'Newest Sound You Never Heard' Revisits The Music Of Jeanne Lee And Ran Blake Lee, one of the premier singers of new jazz, mixes it up with pianist Blake on a newly reissued two-CD set featuring standards and straight-up jazz tunes the two recorded in Belgium in 1966 and '67.


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'Newest Sound You Never Heard' Revisits The Music Of Jeanne Lee And Ran Blake

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This is FRESH AIR. Jeanne Lee was one of the premiere singers of new jazz for several decades. Her duos with pianist Ran Blake first brought her to public attention. Now, some live recordings from the 1960s featuring Jeanne Lee and Ran Blake have been issued for the first time. Jazz critic Kevin Whitehead has this review.


JEANNE LEE: (Singing) College boys are writing sonnets. In their tender passions, they're engrossed while I'm on the shelf with last year's Easter bonnets. Spring can really hang you up the most.

KEVIN WHITEHEAD, BYLINE: Some singers knock you back on your ear, Jeanne Lee draws you in. Her vocal tone is wispy and transparent but somehow carries weight. She could radiate calm in the midst of turbulent improvising, and she had those warm, resonant low notes.

When she first came along, singing with Ran Blake during and after college, she got compared to cool jazz singers. But Lee's avowed hero was Abbey Lincoln, one-time Supper Club artist turned jazz expressionist. I hear a bit of Lincoln's inflections on Jeanne Lee's version of "A Night In Tunisia."


LEE: (Singing) Don't be afraid because it's only love. Maybe it's best that I tell you that Tunisia's what you're dreaming of.

WHITEHEAD: Jeanne Lee didn't have a trained voice, but she knew the drill. Her father was a concert singer, and she learned the power of low notes early. After she and Ran Blake recorded "The Newest Sound Around" for RCA in 1961, she collaborated with West Coast avant-garde classical composers and sound poets. That was before she became the rare singer sought out by New York's jazz avant-garde. By the time Jeanne Lee and Ran Blake reconvened to play Europe in 1966, they both had a broader skill set. Here they are on a really early jazz tune with a nonsense lyric - "Ja-Da" from 1918.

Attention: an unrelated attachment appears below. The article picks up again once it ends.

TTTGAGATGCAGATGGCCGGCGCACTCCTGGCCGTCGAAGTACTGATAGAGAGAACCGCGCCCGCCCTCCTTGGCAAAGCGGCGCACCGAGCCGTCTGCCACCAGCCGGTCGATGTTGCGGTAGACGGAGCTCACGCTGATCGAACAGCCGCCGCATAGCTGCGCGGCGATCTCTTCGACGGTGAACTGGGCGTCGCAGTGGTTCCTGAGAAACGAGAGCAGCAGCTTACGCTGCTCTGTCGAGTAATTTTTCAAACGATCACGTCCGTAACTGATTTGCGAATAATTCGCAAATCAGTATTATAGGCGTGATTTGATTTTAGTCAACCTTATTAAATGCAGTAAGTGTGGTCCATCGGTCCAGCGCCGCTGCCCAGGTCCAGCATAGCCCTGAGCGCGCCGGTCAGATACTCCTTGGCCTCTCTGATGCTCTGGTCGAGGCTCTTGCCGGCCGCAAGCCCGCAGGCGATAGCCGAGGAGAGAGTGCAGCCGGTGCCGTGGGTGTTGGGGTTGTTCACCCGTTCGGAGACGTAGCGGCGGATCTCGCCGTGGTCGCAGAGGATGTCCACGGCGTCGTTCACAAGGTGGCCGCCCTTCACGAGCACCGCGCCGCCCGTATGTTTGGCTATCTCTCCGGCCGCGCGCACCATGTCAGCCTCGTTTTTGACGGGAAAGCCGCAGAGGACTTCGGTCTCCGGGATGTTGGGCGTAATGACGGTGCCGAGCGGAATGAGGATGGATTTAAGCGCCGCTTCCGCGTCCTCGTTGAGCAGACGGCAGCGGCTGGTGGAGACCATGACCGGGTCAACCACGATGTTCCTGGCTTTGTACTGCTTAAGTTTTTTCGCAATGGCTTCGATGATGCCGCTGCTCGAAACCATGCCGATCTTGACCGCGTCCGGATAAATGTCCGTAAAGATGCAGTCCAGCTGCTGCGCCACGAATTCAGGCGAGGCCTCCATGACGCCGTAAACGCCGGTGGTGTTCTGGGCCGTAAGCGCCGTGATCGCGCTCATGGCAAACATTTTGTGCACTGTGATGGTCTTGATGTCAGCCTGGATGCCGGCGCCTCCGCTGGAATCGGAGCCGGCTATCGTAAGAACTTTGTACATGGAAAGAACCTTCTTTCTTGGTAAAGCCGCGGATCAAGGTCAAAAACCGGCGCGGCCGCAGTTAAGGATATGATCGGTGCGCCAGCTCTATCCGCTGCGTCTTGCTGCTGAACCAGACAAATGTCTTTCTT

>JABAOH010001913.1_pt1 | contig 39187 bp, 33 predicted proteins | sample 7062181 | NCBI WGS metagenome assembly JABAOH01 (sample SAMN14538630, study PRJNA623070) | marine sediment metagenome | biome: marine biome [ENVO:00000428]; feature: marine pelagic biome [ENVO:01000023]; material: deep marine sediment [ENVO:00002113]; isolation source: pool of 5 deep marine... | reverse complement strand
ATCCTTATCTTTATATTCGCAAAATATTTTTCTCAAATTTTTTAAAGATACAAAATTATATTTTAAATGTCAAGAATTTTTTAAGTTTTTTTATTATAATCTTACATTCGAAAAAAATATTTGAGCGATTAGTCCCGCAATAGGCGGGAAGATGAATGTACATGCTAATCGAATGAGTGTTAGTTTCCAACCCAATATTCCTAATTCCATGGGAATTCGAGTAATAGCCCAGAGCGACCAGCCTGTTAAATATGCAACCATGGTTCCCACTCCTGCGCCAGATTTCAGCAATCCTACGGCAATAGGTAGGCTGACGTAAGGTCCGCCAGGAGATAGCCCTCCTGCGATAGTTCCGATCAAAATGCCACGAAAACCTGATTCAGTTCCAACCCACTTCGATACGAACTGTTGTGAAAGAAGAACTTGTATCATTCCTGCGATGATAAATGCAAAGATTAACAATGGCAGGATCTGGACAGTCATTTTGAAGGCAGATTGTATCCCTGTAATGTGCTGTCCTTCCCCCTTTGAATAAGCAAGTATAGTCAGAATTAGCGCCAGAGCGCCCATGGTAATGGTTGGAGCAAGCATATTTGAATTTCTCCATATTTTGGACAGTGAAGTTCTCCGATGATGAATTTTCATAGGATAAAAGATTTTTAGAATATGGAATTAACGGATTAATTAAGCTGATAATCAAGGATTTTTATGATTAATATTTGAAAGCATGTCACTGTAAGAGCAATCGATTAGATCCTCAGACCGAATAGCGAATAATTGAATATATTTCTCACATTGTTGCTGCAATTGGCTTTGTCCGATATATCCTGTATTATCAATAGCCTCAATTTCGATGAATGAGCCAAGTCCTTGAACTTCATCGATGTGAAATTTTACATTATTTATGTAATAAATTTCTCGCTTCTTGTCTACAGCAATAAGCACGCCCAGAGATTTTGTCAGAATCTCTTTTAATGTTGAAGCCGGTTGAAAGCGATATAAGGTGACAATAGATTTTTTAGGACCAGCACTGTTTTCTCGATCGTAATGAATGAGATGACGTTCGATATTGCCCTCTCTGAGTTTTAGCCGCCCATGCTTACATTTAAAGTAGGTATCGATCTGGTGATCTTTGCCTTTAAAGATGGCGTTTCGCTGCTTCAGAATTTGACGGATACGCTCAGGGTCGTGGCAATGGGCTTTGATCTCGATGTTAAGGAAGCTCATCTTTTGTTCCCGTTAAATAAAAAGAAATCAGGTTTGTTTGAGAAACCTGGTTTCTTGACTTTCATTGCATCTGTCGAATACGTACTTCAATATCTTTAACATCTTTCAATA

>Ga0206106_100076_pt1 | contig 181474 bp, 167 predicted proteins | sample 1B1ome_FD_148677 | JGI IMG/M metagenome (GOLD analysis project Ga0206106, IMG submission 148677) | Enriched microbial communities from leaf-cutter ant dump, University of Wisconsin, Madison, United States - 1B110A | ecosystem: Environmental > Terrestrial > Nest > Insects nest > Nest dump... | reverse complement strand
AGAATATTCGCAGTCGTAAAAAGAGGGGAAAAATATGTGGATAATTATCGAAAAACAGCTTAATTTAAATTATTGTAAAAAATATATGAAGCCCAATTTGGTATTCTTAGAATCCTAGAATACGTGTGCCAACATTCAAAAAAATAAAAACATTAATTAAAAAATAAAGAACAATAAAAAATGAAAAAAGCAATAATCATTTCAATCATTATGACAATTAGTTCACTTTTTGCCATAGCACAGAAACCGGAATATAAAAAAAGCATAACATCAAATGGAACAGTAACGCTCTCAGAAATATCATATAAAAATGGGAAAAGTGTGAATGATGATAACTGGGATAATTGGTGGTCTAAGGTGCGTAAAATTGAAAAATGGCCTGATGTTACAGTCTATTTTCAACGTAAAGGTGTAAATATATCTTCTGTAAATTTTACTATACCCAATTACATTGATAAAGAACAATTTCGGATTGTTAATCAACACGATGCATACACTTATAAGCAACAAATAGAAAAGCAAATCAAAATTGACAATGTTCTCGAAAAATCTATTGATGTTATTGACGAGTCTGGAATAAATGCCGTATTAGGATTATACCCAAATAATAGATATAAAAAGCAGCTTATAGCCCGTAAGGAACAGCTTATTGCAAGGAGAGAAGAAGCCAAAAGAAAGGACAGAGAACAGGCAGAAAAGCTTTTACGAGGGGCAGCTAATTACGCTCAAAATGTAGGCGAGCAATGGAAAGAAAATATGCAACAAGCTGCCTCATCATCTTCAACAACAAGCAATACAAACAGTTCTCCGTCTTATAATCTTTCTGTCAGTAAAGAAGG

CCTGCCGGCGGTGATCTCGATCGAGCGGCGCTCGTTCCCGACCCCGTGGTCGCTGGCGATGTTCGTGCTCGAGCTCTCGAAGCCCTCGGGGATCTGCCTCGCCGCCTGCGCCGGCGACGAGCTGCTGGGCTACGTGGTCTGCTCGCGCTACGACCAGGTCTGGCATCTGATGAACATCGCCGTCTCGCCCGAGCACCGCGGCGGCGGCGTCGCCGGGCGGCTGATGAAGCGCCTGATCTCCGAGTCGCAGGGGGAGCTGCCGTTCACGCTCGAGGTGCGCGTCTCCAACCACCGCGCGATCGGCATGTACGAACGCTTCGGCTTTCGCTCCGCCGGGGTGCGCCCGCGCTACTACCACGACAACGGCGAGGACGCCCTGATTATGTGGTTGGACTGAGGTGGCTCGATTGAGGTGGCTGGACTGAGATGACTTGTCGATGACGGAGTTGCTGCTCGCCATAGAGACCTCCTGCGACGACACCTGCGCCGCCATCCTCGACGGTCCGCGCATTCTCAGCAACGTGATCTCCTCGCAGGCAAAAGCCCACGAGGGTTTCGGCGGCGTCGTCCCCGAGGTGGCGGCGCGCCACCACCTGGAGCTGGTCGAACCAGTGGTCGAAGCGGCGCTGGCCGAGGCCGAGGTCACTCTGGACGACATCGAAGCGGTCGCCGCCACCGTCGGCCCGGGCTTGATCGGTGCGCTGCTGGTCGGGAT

LEE: (Vocalizing).

WHITEHEAD: This music's from two newly issued sets. Jeanne Lee and Ran Blake recorded in Belgium in 1966 and '67 now out as "The Newest Sound You Never Heard" on two CDs. As ever, they mix standards and straight up jazz tunes. And they add a couple of items reflecting upheavals in '60s pop music.


LEE: (Singing) When I'm home, everything seems to be right - when I'm home feeling you holding me tight, tight. It's been a hard day's night, and I've been working like a dog. It's been a hard day's night. I should be sleeping like a log. But when I get home to you, I find the things that you do will make me feel all right.

WHITEHEAD: Those changes of key they sneak into the last verse don't phase her a bit. You can hear Cassandra Wilson's takes on '60s rock tunes coming in that one. A typical singer's pianist is self-effacing - a supporting player. But Ran Blake and Jeanne Lee mix it up as equals. Like his idol Thelonious Monk, Blake is a provocateur as an accompanist. But Jeanne Lee is imperturbable. No spontaneous deviation, no perverse chord or flipped beat throws her off. They play the music straight with comedy team timing. Here they are doing Ray Charles.


LEE: (Singing) When I'm in trouble and I have no friend, I know he'll come with me until the end. Everybody asks me how I know. I smile, and I tell them, well, he told me so. That's why I know. Yes, I know. Hallelujah, I just love him so. When I call him on the telephone and I tell him that I'm all alone, by the time I count from one to four, I hear him at my door. Every evening when the sun goes down and there is nobody else around, he kisses me, holds me tight and says, big mama, everything's all right. I know. Yes, I know. Hallelujah, I just love him so.

WHITEHEAD: Jeanne Lee passed away in 2000. Ran Blake, after 50 years at the New England Conservatory, still mixes it up in duos with select singers - Dominique Eade, Christine Correa, Sara Serpa. And he makes some great music with them, too. It's no wonder Blake sticks by that duo format. Working with Jeanne Lee, he discovered how vast that little canvas can be.


LEE: (Singing) My weariness amazes me. I'm branded on my feet. I have no one to meet, and the ancient empty street's too dead for dreaming. Hey, Mr. tambourine man, play a song for me. In the jingle jangle morning, I'll come following you.

DAVIES: Kevin Whitehead writes for Point of Departure and the Audio Beat. He reviewed "The Newest Sound You Never Heard," featuring singer Jeanne Lee and Ran Blake. On tomorrow's FRESH AIR, Andrew McCabe. He became the FBI director after President Trump fired James Comey. Last March, McCabe was fired by Attorney General Jeff Sessions for reasons related to his authorizing an aide to speak with The Wall Street Journal about the FBI's probe into the Clinton Foundation. McCabe was just two days from retiring. He's written a new memoir. Hope you can join us.


DAVIES: FRESH AIR's executive producer is Danny Miller. Our technical director and engineer is Audrey Bentham. our associate producer of digital media is Molly Seavy-Nesper. Roberta Shorrock directs the show. For Terry Gross, I'm Dave Davies.


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